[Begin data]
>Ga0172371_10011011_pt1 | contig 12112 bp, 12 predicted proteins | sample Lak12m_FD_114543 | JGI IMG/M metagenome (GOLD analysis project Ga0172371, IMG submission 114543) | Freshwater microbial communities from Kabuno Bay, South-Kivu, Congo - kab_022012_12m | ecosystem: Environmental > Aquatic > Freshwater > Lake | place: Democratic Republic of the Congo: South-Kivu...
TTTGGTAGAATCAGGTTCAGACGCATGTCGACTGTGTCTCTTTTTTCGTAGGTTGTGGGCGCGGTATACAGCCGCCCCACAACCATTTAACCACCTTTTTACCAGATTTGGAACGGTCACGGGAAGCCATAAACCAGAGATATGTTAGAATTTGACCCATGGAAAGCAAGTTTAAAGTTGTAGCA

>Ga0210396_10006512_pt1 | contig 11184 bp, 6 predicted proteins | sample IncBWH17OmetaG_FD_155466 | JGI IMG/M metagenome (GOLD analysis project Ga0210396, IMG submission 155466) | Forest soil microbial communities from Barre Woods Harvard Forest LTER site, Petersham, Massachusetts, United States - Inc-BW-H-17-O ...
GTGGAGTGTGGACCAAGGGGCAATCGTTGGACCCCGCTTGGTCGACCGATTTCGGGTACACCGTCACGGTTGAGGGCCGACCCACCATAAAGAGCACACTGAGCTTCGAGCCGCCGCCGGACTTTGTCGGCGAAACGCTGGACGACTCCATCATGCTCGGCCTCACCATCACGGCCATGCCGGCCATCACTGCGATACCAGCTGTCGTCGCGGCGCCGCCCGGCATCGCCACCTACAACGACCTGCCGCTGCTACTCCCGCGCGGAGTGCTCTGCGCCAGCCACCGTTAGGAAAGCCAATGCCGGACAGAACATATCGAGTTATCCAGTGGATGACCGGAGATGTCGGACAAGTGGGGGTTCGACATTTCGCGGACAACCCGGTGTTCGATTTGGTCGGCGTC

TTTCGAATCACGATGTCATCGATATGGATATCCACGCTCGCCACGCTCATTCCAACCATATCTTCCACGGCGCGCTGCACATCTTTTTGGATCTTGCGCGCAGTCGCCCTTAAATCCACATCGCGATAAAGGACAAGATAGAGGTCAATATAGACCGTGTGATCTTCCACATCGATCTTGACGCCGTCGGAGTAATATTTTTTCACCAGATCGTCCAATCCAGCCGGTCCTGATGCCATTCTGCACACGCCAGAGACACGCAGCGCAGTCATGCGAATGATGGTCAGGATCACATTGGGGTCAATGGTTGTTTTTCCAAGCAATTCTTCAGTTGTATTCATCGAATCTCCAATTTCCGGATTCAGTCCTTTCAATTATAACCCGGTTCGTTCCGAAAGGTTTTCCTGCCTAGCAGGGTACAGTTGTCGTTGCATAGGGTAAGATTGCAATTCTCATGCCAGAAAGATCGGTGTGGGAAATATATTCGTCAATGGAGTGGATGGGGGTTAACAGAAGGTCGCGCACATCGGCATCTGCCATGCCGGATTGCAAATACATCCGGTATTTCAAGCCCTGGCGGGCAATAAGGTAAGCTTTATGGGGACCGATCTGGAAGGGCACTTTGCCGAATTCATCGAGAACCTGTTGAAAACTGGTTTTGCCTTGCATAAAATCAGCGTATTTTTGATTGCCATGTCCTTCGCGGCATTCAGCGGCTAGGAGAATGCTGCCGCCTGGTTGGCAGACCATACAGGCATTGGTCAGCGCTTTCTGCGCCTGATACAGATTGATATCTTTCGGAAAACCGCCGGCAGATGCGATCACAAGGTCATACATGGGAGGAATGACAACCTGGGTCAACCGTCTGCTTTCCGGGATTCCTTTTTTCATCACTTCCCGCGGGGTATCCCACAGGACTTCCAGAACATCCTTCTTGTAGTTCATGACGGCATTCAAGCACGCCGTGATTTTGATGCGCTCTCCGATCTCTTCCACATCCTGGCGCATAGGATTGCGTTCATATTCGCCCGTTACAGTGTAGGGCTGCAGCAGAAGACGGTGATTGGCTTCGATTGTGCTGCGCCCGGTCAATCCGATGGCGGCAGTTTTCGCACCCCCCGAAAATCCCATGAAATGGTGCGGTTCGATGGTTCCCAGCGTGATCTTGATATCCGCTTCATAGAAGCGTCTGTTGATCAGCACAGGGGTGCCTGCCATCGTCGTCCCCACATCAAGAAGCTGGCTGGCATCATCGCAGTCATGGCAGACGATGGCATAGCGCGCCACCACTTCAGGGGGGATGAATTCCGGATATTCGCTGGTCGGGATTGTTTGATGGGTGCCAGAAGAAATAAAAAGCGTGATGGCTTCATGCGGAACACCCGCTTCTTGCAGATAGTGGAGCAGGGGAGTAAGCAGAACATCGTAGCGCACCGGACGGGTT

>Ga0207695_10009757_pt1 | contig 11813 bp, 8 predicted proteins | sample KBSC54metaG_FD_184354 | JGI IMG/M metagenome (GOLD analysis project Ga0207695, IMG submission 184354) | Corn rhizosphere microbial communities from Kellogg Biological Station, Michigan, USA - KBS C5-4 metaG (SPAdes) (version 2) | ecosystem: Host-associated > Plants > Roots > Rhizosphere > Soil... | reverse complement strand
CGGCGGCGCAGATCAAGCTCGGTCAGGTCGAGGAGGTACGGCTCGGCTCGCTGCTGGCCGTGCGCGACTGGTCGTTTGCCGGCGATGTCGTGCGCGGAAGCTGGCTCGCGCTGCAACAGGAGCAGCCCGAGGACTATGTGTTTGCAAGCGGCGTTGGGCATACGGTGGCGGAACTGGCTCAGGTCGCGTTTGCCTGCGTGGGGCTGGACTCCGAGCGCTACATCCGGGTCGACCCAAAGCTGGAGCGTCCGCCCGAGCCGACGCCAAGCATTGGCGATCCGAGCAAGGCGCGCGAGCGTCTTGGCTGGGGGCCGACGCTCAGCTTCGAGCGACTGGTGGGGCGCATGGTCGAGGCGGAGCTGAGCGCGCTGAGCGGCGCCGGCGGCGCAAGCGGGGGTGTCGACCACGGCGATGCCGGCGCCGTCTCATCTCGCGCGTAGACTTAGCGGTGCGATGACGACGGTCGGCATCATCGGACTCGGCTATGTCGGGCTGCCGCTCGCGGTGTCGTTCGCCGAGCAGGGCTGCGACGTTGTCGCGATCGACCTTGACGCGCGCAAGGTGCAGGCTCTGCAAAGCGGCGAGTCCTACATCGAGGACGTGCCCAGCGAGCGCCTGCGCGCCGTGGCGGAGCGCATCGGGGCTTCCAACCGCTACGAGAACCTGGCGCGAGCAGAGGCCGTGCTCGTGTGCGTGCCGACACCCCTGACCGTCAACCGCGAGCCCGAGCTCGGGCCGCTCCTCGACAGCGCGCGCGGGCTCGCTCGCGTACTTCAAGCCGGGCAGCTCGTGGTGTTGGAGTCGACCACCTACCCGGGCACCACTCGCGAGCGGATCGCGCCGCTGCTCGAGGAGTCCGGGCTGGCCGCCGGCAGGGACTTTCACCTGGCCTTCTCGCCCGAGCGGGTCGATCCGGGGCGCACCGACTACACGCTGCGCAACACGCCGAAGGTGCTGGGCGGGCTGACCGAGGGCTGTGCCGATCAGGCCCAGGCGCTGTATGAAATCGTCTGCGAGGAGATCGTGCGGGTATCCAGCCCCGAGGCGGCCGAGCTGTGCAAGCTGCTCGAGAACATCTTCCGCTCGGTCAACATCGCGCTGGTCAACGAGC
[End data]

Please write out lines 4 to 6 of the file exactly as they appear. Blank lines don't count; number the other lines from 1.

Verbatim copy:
GTGGAGTGTGGACCAAGGGGCAATCGTTGGACCCCGCTTGGTCGACCGATTTCGGGTACACCGTCACGGTTGAGGGCCGACCCACCATAAAGAGCACACTGAGCTTCGAGCCGCCGCCGGACTTTGTCGGCGAAACGCTGGACGACTCCATCATGCTCGGCCTCACCATCACGGCCATGCCGGCCATCACTGCGATACCAGCTGTCGTCGCGGCGCCGCCCGGCATCGCCACCTACAACGACCTGCCGCTGCTACTCCCGCGCGGAGTGCTCTGCGCCAGCCACCGTTAGGAAAGCCAATGCCGGACAGAACATATCGAGTTATCCAGTGGATGACCGGAGATGTCGGACAAGTGGGGGTTCGACATTTCGCGGACAACCCGGTGTTCGATTTGGTCGGCGTC

TTTCGAATCACGATGTCATCGATATGGATATCCACGCTCGCCACGCTCATTCCAACCATATCTTCCACGGCGCGCTGCACATCTTTTTGGATCTTGCGCGCAGTCGCCCTTAAATCCACATCGCGATAAAGGACAAGATAGAGGTCAATATAGACCGTGTGATCTTCCACATCGATCTTGACGCCGTCGGAGTAATATTTTTTCACCAGATCGTCCAATCCAGCCGGTCCTGATGCCATTCTGCACACGCCAGAGACACGCAGCGCAGTCATGCGAATGATGGTCAGGATCACATTGGGGTCAATGGTTGTTTTTCCAAGCAATTCTTCAGTTGTATTCATCGAATCTCCAATTTCCGGATTCAGTCCTTTCAATTATAACCCGGTTCGTTCCGAAAGGTTTTCCTGCCTAGCAGGGTACAGTTGTCGTTGCATAGGGTAAGATTGCAATTCTCATGCCAGAAAGATCGGTGTGGGAAATATATTCGTCAATGGAGTGGATGGGGGTTAACAGAAGGTCGCGCACATCGGCATCTGCCATGCCGGATTGCAAATACATCCGGTATTTCAAGCCCTGGCGGGCAATAAGGTAAGCTTTATGGGGACCGATCTGGAAGGGCACTTTGCCGAATTCATCGAGAACCTGTTGAAAACTGGTTTTGCCTTGCATAAAATCAGCGTATTTTTGATTGCCATGTCCTTCGCGGCATTCAGCGGCTAGGAGAATGCTGCCGCCTGGTTGGCAGACCATACAGGCATTGGTCAGCGCTTTCTGCGCCTGATACAGATTGATATCTTTCGGAAAACCGCCGGCAGATGCGATCACAAGGTCATACATGGGAGGAATGACAACCTGGGTCAACCGTCTGCTTTCCGGGATTCCTTTTTTCATCACTTCCCGCGGGGTATCCCACAGGACTTCCAGAACATCCTTCTTGTAGTTCATGACGGCATTCAAGCACGCCGTGATTTTGATGCGCTCTCCGATCTCTTCCACATCCTGGCGCATAGGATTGCGTTCATATTCGCCCGTTACAGTGTAGGGCTGCAGCAGAAGACGGTGATTGGCTTCGATTGTGCTGCGCCCGGTCAATCCGATGGCGGCAGTTTTCGCACCCCCCGAAAATCCCATGAAATGGTGCGGTTCGATGGTTCCCAGCGTGATCTTGATATCCGCTTCATAGAAGCGTCTGTTGATCAGCACAGGGGTGCCTGCCATCGTCGTCCCCACATCAAGAAGCTGGCTGGCATCATCGCAGTCATGGCAGACGATGGCATAGCGCGCCACCACTTCAGGGGGGATGAATTCCGGATATTCGCTGGTCGGGATTGTTTGATGGGTGCCAGAAGAAATAAAAAGCGTGATGGCTTCATGCGGAACACCCGCTTCTTGCAGATAGTGGAGCAGGGGAGTAAGCAGAACATCGTAGCGCACCGGACGGGTT

>Ga0207695_10009757_pt1 | contig 11813 bp, 8 predicted proteins | sample KBSC54metaG_FD_184354 | JGI IMG/M metagenome (GOLD analysis project Ga0207695, IMG submission 184354) | Corn rhizosphere microbial communities from Kellogg Biological Station, Michigan, USA - KBS C5-4 metaG (SPAdes) (version 2) | ecosystem: Host-associated > Plants > Roots > Rhizosphere > Soil... | reverse complement strand